There’s an article over at CNBC talking about the National real estate market, it’s warning signs and various slumps.
They revisit Vancouver Real Estate agent Keith Roy’s very public decision to sell his house last year and say prices have dropped 3.9% in Vancouver, 5.6% in West Van.
They also talk about lending practices in Canada and recent efforts to return CMHC amortization terms to their historical norm.
Some of the loopholes people use to avoid the mortgage restrictions are quite extraordinary. For example, although the government requires buyers to purchase private mortgage insurance on mortgages with 100 percent loan-to-value ratios, eHow says this can be avoided just by getting two mortgages, each for 50 percent of the home value.
Canadians are also allowed to borrow against pensions and life insurance policies to fund their down payments. Even credit cards can be used to fund down payments. So it’s very possible that the total housing debt is actually much higher than the official mortgage debt numbers.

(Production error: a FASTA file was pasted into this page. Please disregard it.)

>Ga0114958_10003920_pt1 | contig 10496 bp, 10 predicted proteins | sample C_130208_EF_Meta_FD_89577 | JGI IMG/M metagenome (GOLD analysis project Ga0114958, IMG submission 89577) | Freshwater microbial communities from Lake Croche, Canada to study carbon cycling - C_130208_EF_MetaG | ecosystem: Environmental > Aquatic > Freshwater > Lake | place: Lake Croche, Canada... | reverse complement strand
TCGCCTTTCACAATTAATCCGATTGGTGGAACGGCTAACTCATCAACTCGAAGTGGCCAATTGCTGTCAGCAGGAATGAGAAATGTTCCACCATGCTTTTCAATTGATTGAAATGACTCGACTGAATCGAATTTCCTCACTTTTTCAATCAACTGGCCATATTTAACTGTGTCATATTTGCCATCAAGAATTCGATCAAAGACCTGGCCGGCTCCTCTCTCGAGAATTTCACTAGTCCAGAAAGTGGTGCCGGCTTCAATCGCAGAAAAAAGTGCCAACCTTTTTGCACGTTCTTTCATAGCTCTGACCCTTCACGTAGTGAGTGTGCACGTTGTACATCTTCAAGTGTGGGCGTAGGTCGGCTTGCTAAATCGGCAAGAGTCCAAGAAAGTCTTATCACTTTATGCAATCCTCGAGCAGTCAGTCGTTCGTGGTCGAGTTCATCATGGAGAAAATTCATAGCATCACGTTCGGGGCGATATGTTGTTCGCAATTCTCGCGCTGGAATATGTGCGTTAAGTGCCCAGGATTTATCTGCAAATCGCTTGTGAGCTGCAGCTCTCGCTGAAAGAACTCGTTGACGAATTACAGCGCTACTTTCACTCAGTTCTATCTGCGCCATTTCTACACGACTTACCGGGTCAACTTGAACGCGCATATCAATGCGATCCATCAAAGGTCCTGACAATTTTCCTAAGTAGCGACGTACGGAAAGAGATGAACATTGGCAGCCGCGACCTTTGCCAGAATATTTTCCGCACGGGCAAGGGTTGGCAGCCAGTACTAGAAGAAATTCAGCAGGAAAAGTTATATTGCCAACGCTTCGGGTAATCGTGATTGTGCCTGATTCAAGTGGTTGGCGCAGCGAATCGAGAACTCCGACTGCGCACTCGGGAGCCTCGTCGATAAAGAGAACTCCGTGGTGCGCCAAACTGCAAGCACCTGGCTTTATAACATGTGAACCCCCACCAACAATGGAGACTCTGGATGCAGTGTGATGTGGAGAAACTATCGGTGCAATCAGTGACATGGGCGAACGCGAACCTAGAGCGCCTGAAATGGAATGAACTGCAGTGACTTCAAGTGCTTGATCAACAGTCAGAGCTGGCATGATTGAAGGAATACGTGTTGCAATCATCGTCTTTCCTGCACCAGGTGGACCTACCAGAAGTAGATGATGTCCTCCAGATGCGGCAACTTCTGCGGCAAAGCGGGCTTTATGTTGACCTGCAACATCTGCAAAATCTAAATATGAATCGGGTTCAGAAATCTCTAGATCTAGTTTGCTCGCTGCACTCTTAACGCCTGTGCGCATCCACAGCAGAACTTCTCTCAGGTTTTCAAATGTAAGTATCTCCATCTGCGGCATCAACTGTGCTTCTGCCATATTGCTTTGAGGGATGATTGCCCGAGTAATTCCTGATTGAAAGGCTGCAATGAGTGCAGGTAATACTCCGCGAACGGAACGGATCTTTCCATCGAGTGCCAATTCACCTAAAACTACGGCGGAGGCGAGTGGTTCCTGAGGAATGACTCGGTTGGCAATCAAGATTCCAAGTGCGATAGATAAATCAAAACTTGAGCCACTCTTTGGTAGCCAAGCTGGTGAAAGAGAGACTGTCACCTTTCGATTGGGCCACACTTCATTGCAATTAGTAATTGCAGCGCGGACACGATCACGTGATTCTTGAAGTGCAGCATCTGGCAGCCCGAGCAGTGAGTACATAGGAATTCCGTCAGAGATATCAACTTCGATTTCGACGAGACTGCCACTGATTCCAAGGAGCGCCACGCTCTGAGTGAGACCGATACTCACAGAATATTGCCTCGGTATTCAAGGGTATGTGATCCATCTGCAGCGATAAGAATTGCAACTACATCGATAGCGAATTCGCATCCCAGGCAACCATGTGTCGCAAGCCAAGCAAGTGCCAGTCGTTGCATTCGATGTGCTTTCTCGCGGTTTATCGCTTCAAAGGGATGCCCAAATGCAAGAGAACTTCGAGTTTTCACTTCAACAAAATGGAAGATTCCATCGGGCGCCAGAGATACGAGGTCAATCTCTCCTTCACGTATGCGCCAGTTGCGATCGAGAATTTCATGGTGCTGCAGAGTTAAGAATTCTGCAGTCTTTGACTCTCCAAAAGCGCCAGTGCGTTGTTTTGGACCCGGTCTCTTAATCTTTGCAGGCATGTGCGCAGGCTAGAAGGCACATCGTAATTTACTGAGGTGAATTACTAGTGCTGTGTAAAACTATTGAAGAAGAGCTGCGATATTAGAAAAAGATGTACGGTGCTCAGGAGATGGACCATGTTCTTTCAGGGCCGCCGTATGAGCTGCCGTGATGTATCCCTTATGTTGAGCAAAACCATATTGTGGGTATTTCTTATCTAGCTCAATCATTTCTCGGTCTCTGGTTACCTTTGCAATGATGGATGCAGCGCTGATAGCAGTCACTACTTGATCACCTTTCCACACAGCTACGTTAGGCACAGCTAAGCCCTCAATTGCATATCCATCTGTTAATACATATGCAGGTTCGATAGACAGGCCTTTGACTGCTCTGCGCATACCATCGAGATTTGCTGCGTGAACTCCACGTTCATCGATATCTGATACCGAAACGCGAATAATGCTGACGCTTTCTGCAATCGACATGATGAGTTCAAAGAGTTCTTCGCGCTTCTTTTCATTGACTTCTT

If this sort of thing is being openly discussed even after the government has launched its efforts to curb lending excess, just imagine what kind of shenanigans were going on before the crackdown. The quality of the mortgages made in 2011 and 2012 may turn out to be much worse than is commonly suspected.
Read the full article here.
So is the Canadian market falling apart at this point? Vancouver has certainly fallen over the last year and this is starting to have an effect on developers as well – the Alba has been put on hold due to a ‘challenging real estate market‘.